However, because the Court has severed the twenty-nine defendants -- most of whom are relatives or close friends -- and the charges against them into three separate trials, an analysis restricted to the upcoming trial does not convey a complete picture of the danger involved. The defendants in the second trial were allegedly part of a sophisticated criminal enterprise that imported millions of dollars worth of cocaine from as far away as California; systematically engaged in countless sales of large and small quantities of cocaine throughout the metropolitan Washington area; employed as many as fifty individuals; possessed semi-automatic weapons and sub-machine guns; and had no compunctions about using intimidation and violence to protect its business. Without prejudging the guilt or innocence of the defendants in the upcoming trial, the Court heard sufficient evidence in the first trial to be convinced that the above recitation accurately depicts the potential dangerousness of these defendants.

 The Group I defendants were all convicted of conspiracy to violate federal narcotics laws, all but two of them were also convicted of various substantive federal narcotics law offenses; and Rayful Edmond, III was found guilty of conducting a continuing criminal enterprise, which carries a mandatory minimum term of life imprisonment without parole. Furthermore, although neither the first trial nor the upcoming trial directly involve any offenses of violence, murder charges are pending against several defendants, including one of the defendants in the upcoming trial. *fn3" When one considers the charges against the defendants in the upcoming trial in the context of the other offenses charged in this case and against the backdrop of the tightly-controlled, well-organized major cocaine distribution enterprise depicted in the first trial, it is clear that the offenses involved in the second trial are sufficiently serious to warrant the use of an anonymous jury. Compare Tutino, 883 F.2d at 1128 (conspiracy to distribute heroin and substantive distribution violations); Barnes, 604 F.2d at 130 (conspiracy to distribute heroin and cocaine and substantive distribution violations as well as engaging in continuing criminal enterprise).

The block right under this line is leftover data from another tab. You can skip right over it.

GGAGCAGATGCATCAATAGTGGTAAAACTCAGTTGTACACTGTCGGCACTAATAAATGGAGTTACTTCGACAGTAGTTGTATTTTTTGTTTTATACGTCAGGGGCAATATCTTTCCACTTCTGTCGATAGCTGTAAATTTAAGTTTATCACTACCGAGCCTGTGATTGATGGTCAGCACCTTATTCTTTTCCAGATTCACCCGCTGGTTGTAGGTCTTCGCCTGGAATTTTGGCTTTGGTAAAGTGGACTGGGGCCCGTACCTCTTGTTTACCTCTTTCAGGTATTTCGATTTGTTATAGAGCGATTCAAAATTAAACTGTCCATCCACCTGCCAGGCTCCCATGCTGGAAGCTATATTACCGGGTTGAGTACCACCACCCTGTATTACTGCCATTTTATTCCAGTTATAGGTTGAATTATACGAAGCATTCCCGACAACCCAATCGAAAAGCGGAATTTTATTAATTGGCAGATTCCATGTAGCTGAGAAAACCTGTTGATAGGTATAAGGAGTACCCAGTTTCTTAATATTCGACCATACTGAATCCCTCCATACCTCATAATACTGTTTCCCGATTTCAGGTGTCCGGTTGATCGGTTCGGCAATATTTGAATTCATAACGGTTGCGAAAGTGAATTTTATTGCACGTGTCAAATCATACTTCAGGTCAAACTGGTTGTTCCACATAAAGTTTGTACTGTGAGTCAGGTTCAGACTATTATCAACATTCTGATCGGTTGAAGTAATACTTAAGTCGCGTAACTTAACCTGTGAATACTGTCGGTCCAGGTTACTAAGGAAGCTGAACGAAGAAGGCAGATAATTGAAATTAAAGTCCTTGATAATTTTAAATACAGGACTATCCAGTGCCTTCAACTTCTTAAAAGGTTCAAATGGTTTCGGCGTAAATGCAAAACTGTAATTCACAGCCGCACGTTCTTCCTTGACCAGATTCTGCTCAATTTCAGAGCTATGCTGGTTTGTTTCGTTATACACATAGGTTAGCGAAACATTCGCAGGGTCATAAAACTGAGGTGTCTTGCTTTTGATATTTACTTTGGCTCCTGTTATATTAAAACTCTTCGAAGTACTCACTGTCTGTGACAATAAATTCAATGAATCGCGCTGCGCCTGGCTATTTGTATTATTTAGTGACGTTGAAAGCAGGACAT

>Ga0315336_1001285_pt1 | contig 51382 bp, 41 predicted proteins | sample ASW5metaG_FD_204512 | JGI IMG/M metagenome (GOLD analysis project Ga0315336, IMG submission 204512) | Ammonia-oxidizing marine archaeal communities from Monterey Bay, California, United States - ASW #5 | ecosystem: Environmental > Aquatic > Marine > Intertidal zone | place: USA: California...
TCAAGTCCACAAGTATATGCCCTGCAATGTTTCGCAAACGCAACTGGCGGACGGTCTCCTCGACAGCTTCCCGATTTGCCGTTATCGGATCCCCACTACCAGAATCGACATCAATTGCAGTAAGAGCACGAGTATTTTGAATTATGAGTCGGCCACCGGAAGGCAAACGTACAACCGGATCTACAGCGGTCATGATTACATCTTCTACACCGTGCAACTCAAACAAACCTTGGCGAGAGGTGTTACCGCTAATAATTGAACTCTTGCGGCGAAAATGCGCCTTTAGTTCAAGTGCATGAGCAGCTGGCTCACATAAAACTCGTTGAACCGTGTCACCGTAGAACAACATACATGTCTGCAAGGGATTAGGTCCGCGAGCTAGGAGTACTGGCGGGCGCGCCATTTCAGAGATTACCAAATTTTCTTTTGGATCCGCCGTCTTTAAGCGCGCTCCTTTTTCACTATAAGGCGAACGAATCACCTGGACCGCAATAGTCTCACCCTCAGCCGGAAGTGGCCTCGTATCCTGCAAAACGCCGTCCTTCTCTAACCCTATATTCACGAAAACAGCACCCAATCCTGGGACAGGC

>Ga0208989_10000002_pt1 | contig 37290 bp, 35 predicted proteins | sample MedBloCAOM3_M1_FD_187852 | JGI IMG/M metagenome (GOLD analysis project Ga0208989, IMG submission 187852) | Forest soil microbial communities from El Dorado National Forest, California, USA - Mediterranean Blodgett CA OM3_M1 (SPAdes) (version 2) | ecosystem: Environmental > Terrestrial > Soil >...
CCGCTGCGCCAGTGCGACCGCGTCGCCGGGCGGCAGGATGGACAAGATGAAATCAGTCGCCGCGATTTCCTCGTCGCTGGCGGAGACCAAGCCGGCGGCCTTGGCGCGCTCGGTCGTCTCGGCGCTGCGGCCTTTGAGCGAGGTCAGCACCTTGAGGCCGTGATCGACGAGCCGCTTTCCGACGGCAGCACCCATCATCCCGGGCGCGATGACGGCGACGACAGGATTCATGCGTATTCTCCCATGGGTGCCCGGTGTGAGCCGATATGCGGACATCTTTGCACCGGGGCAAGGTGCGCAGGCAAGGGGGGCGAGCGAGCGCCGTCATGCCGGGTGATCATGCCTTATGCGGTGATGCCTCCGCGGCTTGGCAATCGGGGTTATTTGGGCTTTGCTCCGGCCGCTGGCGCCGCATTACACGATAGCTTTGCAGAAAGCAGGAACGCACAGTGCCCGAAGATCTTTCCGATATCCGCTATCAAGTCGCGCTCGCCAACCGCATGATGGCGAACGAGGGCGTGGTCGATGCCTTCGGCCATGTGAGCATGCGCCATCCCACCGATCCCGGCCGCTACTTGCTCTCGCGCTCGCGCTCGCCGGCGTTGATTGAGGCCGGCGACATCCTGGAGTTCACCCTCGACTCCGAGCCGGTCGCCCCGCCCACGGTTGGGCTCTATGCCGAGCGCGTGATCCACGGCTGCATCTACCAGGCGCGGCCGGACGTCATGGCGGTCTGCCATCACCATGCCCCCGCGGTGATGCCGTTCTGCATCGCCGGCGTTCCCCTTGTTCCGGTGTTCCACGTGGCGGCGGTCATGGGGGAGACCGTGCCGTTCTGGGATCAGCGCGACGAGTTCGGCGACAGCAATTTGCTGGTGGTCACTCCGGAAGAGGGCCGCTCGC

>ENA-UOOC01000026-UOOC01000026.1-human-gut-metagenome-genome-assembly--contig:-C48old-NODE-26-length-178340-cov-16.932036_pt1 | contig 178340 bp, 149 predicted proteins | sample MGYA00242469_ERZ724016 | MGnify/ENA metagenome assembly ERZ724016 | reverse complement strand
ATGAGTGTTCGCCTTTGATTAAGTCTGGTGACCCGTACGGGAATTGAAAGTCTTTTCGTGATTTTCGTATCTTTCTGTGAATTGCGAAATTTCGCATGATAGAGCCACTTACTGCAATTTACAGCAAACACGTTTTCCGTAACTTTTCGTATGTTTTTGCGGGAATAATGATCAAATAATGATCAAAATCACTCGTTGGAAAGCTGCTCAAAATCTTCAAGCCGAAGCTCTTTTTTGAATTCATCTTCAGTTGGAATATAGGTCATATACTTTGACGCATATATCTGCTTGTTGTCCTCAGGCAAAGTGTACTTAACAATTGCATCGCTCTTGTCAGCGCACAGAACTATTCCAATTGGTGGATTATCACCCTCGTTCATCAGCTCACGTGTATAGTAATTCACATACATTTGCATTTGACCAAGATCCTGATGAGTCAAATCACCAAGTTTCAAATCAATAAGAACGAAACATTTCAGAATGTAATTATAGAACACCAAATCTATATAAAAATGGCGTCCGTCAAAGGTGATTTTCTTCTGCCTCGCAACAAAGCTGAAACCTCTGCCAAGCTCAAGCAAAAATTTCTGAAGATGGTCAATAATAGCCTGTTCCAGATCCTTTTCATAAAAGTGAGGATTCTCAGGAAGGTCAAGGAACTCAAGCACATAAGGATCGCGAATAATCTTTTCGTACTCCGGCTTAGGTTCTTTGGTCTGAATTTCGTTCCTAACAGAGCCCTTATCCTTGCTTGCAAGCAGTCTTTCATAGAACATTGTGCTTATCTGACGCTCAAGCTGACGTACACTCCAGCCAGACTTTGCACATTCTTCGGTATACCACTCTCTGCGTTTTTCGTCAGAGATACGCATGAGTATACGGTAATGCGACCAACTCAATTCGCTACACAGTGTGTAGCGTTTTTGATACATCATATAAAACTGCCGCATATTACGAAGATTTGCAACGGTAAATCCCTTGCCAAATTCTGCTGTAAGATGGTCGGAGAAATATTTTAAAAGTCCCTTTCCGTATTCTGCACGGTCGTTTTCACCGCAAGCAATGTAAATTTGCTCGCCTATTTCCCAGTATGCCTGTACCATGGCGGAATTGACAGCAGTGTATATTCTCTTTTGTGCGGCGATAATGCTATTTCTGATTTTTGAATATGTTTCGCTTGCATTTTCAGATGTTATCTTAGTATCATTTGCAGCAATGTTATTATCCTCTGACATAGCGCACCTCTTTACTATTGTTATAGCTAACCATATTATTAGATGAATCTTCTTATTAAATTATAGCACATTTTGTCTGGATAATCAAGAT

Moreover, it by no means follows that security concerns in the upcoming trial have decreased substantially now that Rayful Edmond, III, the leader of the criminal enterprise, has been convicted. The defendants in the upcoming trial include several of Rayful Edmond, III's siblings and his mother. Because Rayful Edmond, III has experienced first-hand the strength of the government's evidence on the conspiracy charge, it is not unreasonable to be concerned that Edmond, through someone acting on his behalf, may take desperate steps to thwart the prosecution of his mother and siblings. In addition, the Court is not so naive as to think that Edmond's being incarcerated would prevent him from communicating with his many accomplices and supporters who have not been apprehended and threatening the safety of the jurors or their families. In light of the above, the Court is as convinced as it was before the first trial that "to sit back and wait would 'prove the adage of the futility of locking the barn door after the horse has escaped.'" Court's August 30, 1989 Memorandum Opinion at 1 (quoting Barnes, 604 F.2d at 137); see also Thomas, 757 F.2d at 1364 ("Justice requires that when a serious threat to juror safety reasonably is found to exist, precautionary measures must be taken.").

 Another measure of the likelihood of the jury being influenced by violence or threats of violence is the presence of acts indicating an inclination to interfere with the judicial process. See Tutino, 883 F.2d at 1132-33; Thomas, 757 F.2d at 1364. The first trial was a veritable cornucopia of attempts to derail the prosecution and attack the integrity of the criminal justice system through improper extra-judicial conduct. A non-inclusive list of such activity follows.